FACULTY AND STUDENT RESEARCH
- Natasha Speer
Graduate Student and Faculty Involvement in, and Knowledge of, Mathematics and Science Teacher Preparation
There is currently a great deal of attention being focused on the preparation of elementary and secondary school teachers, especially in the areas of mathematics and the sciences. To become a teacher, a person must study the content they will be teaching and instructional methods appropriate for the students they will teach. Associated with The National Science Foundation funded Center for Integration of Research, Teaching, and Learning (CIRTL, www.cirtl.net), this work focuses on the roles that graduate students and faculty play in the preparation of school teachers. One goal of the project is to document the different activities and projects that graduate students and faculty are participating in, or have participated in at some time in the past. The other goal is to find out what aspects of the teacher preparation process graduate students and faculty are most familiar with and which aspects they are less familiar with. This information will be used to inform the development of materials and programs to help graduate students and faculty learn more about teacher preparation and the roles they might play in the process.
Video cases for novice college mathematics instructor development
The goal of this project is to develop a set of video case studies for novice teachers (e.g., graduate teaching assistants (TAs), post-docs, new faculty, etc.) to use as preparation for the teaching of college mathematic courses. The project is funded by the Department of Education, via the Fund for Improvement of Postsecondary Education (FIPSE). Based on similar work at K-12 levels, the materials will provide opportunities for novice teachers to examine and learn about instructional practices and student thinking/learning. Materials will also be developed to connect the video cases to research on the teaching and learning of college mathematics. The video cases may be used as a core for college mathematics professional development programs or as a part of an already-established program. PI: Shandy Hauk, University of Northern Colorado, co-PI: David Kung, St. Mary’s College of Maryland.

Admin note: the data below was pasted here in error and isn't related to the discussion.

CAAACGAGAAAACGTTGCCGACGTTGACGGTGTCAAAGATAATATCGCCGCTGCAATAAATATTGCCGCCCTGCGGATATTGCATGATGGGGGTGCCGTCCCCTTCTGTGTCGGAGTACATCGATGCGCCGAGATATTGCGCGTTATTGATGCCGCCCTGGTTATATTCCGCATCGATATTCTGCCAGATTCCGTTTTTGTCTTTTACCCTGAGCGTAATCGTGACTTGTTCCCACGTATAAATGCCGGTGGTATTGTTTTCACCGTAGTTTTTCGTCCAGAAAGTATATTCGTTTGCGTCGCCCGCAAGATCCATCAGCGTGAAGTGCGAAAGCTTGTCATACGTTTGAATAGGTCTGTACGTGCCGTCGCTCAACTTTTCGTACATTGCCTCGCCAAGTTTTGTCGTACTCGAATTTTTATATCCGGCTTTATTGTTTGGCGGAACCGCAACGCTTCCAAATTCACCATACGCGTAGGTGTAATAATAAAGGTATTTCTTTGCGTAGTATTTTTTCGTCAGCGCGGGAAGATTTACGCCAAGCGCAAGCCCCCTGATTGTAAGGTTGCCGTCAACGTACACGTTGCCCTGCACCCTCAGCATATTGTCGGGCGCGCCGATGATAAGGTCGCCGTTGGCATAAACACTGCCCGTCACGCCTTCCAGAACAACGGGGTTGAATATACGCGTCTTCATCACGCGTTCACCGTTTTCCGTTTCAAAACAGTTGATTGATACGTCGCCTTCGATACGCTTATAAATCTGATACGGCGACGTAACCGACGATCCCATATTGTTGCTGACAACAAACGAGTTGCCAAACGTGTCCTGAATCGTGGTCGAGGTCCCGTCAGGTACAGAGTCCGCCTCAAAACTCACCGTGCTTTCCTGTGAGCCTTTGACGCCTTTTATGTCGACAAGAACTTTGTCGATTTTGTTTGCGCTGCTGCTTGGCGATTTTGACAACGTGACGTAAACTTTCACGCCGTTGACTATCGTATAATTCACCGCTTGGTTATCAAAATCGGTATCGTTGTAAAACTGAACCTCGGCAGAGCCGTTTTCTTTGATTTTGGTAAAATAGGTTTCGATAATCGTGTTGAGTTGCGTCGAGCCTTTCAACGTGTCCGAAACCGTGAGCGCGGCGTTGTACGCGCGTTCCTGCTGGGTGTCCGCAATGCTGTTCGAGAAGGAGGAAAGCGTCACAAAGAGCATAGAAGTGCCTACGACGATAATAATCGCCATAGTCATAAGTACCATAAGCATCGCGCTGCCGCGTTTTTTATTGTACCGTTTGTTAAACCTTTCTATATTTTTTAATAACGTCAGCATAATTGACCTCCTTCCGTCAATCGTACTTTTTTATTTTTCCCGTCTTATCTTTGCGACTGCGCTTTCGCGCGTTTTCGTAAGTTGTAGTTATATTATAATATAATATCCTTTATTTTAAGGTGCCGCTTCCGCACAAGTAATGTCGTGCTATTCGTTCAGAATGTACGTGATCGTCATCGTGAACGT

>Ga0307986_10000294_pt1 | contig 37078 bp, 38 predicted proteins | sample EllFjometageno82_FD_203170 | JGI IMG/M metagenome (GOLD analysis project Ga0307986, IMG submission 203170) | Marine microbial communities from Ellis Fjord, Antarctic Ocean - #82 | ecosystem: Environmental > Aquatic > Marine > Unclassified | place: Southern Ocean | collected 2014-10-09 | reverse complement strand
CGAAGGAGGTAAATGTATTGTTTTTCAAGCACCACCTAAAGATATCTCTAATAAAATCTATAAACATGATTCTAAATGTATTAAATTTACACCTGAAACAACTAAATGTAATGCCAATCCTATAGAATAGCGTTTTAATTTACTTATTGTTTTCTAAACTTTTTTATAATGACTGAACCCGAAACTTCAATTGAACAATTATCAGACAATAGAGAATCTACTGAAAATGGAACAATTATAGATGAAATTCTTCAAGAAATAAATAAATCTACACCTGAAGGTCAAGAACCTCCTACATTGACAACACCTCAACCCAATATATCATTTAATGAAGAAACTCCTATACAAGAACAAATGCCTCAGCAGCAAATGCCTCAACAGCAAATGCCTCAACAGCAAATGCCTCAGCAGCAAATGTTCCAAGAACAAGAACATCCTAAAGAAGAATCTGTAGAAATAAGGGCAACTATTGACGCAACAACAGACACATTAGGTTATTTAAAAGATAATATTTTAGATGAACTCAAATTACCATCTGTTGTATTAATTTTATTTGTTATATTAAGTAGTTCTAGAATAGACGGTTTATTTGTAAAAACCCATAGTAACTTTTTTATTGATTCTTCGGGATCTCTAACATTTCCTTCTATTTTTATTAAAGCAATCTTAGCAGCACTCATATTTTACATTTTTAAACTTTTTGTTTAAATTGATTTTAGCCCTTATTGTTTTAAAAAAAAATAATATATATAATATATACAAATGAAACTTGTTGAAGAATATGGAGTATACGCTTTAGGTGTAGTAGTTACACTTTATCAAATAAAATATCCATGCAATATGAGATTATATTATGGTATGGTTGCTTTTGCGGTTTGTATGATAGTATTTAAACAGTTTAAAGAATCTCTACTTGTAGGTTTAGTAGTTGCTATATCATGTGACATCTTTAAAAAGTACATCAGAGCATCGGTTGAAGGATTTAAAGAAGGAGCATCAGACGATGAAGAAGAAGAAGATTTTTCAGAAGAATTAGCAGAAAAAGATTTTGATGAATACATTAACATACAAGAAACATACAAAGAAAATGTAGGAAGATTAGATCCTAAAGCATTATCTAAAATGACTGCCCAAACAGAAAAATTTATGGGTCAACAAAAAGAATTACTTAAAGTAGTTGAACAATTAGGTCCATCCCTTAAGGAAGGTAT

Teaching Inquiry-Oriented Differential Equations
Very little is known about the factors that shape the instructional practices of college teachers of mathematics. The goal of this project is to examine connections between mathematicians’ knowledge/beliefs and their teaching practices as they interact with students in undergraduate differential equations classes. In particular, the focus of the research is on the influences of pedagogical content knowledge, specialized content knowledge, content knowledge, and beliefs on the ways that teachers orchestrate whole class discussions.
Assistant Professor of Mathematics Education
Neville Hall 234
CURRENT STUDENT RESEARCH
- Adam Barker-Hoyt – Using Spatial Temporal Rejoining to Understand Connection between Music Education as a Focus Variable toward Mathematical Proof and Justification
- William Hall, Jr. – Symbology of Integral Notation and Student Misconceptions in Definite, and Indefinite Integration
- John Stahley – Students’ Qualitative Understanding of the First and Second Derivative of a Function
Using Spatial Temporal Rejoining to Understand Connection between Music Education as a Focus Variable toward Mathematical Proof and Justification
By: Adam Barker-Hoyt
This project investigates connections between mathematics achievement and music education via understanding persistence.
There has been considerable interest throughout the Mathematics education community on how students understand limit concepts, Riemann sums, and accumulation as they pertain to integration. However, there has been little to no research on students’ understanding of the anti-derivative and its relationship to the definite integral. A preliminary study has shown that many students tend to view integration, both definite and indefinite, as area concepts. The indefinite integral is seen as a precursor to the definite integral and many students are neglecting the fundamental distinctions between the two concepts.
This thesis research is in cooperation with the Dept. of Mathematics and Statistics NEASC study. This research examines how students, who recently completed MAT 126 (Calculus I), qualitatively understand how to create the first and second derivative of a given graphical function. Exploring this non-arithmetic side of calculus differentiation will allow the mathematics instruction community to better understand how students learn, explain, and retain this process. With this information, calculus instructors and curriculum developers can gouge out misconceptions and concentrate on weaker areas of graphical understanding.